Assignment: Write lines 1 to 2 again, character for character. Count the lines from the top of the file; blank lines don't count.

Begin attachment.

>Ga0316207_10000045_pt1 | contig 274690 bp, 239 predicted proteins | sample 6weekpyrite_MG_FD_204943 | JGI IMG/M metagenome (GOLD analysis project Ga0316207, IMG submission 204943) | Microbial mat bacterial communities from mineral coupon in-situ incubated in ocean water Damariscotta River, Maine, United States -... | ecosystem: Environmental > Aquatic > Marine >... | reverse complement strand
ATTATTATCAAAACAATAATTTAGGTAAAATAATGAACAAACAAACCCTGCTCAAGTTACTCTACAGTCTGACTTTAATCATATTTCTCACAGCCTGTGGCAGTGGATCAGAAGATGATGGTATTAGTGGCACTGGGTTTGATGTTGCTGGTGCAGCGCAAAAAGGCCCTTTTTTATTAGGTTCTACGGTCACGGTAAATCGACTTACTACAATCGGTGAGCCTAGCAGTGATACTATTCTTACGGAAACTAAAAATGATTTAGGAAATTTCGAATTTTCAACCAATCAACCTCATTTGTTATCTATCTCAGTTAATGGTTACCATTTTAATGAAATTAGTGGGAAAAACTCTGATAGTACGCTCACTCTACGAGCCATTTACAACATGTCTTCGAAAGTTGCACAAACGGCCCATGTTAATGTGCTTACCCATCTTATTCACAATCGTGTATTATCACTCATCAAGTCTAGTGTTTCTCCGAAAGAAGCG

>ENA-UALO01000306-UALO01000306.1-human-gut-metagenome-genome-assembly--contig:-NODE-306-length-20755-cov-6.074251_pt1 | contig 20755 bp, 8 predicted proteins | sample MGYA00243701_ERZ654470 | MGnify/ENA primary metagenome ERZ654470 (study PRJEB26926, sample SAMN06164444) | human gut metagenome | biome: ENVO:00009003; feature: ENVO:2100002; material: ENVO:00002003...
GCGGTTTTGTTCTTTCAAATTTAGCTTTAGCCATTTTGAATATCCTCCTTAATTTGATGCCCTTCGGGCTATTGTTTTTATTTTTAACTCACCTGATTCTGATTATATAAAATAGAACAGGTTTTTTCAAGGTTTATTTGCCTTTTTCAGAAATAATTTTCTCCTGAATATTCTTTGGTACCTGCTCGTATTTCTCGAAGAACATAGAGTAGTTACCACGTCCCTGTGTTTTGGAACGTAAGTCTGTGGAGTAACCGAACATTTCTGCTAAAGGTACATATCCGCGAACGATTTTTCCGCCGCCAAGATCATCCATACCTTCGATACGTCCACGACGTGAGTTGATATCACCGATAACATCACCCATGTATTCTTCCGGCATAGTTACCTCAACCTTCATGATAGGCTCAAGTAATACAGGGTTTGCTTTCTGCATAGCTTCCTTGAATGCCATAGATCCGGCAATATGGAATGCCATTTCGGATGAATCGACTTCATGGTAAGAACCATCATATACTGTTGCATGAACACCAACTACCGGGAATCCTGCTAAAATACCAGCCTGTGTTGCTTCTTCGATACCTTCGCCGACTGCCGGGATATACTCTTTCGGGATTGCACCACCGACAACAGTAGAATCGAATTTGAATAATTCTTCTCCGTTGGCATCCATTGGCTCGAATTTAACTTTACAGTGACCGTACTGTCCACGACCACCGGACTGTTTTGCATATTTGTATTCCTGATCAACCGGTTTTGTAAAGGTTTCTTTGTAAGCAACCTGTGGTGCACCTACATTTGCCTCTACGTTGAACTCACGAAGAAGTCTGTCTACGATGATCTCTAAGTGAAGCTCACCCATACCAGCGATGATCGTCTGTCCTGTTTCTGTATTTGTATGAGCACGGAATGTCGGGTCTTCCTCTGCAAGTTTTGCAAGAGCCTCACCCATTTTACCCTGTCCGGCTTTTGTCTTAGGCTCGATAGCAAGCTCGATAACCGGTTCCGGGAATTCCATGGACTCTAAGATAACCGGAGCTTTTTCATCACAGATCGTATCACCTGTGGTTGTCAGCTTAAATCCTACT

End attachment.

>Ga0316207_10000045_pt1 | contig 274690 bp, 239 predicted proteins | sample 6weekpyrite_MG_FD_204943 | JGI IMG/M metagenome (GOLD analysis project Ga0316207, IMG submission 204943) | Microbial mat bacterial communities from mineral coupon in-situ incubated in ocean water Damariscotta River, Maine, United States -... | ecosystem: Environmental > Aquatic > Marine >... | reverse complement strand
ATTATTATCAAAACAATAATTTAGGTAAAATAATGAACAAACAAACCCTGCTCAAGTTACTCTACAGTCTGACTTTAATCATATTTCTCACAGCCTGTGGCAGTGGATCAGAAGATGATGGTATTAGTGGCACTGGGTTTGATGTTGCTGGTGCAGCGCAAAAAGGCCCTTTTTTATTAGGTTCTACGGTCACGGTAAATCGACTTACTACAATCGGTGAGCCTAGCAGTGATACTATTCTTACGGAAACTAAAAATGATTTAGGAAATTTCGAATTTTCAACCAATCAACCTCATTTGTTATCTATCTCAGTTAATGGTTACCATTTTAATGAAATTAGTGGGAAAAACTCTGATAGTACGCTCACTCTACGAGCCATTTACAACATGTCTTCGAAAGTTGCACAAACGGCCCATGTTAATGTGCTTACCCATCTTATTCACAATCGTGTATTATCACTCATCAAGTCTAGTGTTTCTCCGAAAGAAGCG